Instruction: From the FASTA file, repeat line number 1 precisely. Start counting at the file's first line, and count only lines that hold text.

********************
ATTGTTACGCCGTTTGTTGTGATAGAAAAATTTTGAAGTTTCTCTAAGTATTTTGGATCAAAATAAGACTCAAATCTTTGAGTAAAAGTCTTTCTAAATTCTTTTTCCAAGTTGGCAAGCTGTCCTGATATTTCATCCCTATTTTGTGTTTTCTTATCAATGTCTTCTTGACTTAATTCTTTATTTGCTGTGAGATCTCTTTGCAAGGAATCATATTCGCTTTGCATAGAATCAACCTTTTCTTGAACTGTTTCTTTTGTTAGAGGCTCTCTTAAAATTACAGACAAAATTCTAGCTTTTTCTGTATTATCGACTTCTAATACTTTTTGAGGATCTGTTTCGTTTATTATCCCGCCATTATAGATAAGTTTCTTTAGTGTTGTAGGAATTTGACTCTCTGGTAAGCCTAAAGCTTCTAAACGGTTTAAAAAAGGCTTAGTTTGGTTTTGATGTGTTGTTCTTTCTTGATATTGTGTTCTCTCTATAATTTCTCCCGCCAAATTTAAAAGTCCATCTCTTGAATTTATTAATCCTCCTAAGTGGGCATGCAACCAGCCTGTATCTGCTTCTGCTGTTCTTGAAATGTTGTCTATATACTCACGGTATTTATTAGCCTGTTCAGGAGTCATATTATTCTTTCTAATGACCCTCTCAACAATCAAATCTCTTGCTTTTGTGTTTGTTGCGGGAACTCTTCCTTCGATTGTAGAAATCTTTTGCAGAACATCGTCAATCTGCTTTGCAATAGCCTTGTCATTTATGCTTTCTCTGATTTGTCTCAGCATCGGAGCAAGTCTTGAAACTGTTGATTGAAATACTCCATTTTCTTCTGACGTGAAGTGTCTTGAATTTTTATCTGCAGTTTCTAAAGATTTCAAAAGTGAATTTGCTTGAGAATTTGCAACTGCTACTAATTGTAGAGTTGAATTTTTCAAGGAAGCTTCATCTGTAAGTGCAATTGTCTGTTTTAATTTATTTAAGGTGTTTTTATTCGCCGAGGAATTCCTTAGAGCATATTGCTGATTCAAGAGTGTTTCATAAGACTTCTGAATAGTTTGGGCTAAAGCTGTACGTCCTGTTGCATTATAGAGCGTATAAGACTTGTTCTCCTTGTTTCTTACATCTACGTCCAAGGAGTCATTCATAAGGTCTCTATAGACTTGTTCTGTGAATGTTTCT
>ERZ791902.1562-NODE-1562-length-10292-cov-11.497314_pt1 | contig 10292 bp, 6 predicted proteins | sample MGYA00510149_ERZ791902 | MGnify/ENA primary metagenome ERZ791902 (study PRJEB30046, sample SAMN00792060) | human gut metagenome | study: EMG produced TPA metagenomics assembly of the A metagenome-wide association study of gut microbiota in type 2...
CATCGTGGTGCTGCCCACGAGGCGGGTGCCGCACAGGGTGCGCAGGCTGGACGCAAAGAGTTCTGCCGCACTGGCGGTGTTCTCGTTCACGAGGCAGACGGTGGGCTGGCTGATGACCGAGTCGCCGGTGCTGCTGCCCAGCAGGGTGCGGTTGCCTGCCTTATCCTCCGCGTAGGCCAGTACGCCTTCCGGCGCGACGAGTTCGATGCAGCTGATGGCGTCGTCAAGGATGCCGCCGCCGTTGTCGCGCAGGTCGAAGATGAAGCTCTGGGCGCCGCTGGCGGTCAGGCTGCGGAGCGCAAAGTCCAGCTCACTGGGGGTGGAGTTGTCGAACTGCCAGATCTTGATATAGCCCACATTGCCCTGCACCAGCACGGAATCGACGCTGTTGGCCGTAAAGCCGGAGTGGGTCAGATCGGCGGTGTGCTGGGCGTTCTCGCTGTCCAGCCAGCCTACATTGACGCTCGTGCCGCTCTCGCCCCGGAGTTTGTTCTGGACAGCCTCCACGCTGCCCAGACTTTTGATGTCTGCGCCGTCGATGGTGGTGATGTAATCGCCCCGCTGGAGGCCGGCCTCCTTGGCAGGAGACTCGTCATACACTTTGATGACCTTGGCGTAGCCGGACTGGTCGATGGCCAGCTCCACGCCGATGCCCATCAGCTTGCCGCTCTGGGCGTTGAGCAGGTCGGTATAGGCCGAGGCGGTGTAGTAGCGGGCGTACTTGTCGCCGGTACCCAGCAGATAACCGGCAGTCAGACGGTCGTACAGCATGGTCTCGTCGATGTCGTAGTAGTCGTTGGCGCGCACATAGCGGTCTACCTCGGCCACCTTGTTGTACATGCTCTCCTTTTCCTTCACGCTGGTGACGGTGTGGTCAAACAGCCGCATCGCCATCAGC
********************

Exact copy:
ATTGTTACGCCGTTTGTTGTGATAGAAAAATTTTGAAGTTTCTCTAAGTATTTTGGATCAAAATAAGACTCAAATCTTTGAGTAAAAGTCTTTCTAAATTCTTTTTCCAAGTTGGCAAGCTGTCCTGATATTTCATCCCTATTTTGTGTTTTCTTATCAATGTCTTCTTGACTTAATTCTTTATTTGCTGTGAGATCTCTTTGCAAGGAATCATATTCGCTTTGCATAGAATCAACCTTTTCTTGAACTGTTTCTTTTGTTAGAGGCTCTCTTAAAATTACAGACAAAATTCTAGCTTTTTCTGTATTATCGACTTCTAATACTTTTTGAGGATCTGTTTCGTTTATTATCCCGCCATTATAGATAAGTTTCTTTAGTGTTGTAGGAATTTGACTCTCTGGTAAGCCTAAAGCTTCTAAACGGTTTAAAAAAGGCTTAGTTTGGTTTTGATGTGTTGTTCTTTCTTGATATTGTGTTCTCTCTATAATTTCTCCCGCCAAATTTAAAAGTCCATCTCTTGAATTTATTAATCCTCCTAAGTGGGCATGCAACCAGCCTGTATCTGCTTCTGCTGTTCTTGAAATGTTGTCTATATACTCACGGTATTTATTAGCCTGTTCAGGAGTCATATTATTCTTTCTAATGACCCTCTCAACAATCAAATCTCTTGCTTTTGTGTTTGTTGCGGGAACTCTTCCTTCGATTGTAGAAATCTTTTGCAGAACATCGTCAATCTGCTTTGCAATAGCCTTGTCATTTATGCTTTCTCTGATTTGTCTCAGCATCGGAGCAAGTCTTGAAACTGTTGATTGAAATACTCCATTTTCTTCTGACGTGAAGTGTCTTGAATTTTTATCTGCAGTTTCTAAAGATTTCAAAAGTGAATTTGCTTGAGAATTTGCAACTGCTACTAATTGTAGAGTTGAATTTTTCAAGGAAGCTTCATCTGTAAGTGCAATTGTCTGTTTTAATTTATTTAAGGTGTTTTTATTCGCCGAGGAATTCCTTAGAGCATATTGCTGATTCAAGAGTGTTTCATAAGACTTCTGAATAGTTTGGGCTAAAGCTGTACGTCCTGTTGCATTATAGAGCGTATAAGACTTGTTCTCCTTGTTTCTTACATCTACGTCCAAGGAGTCATTCATAAGGTCTCTATAGACTTGTTCTGTGAATGTTTCT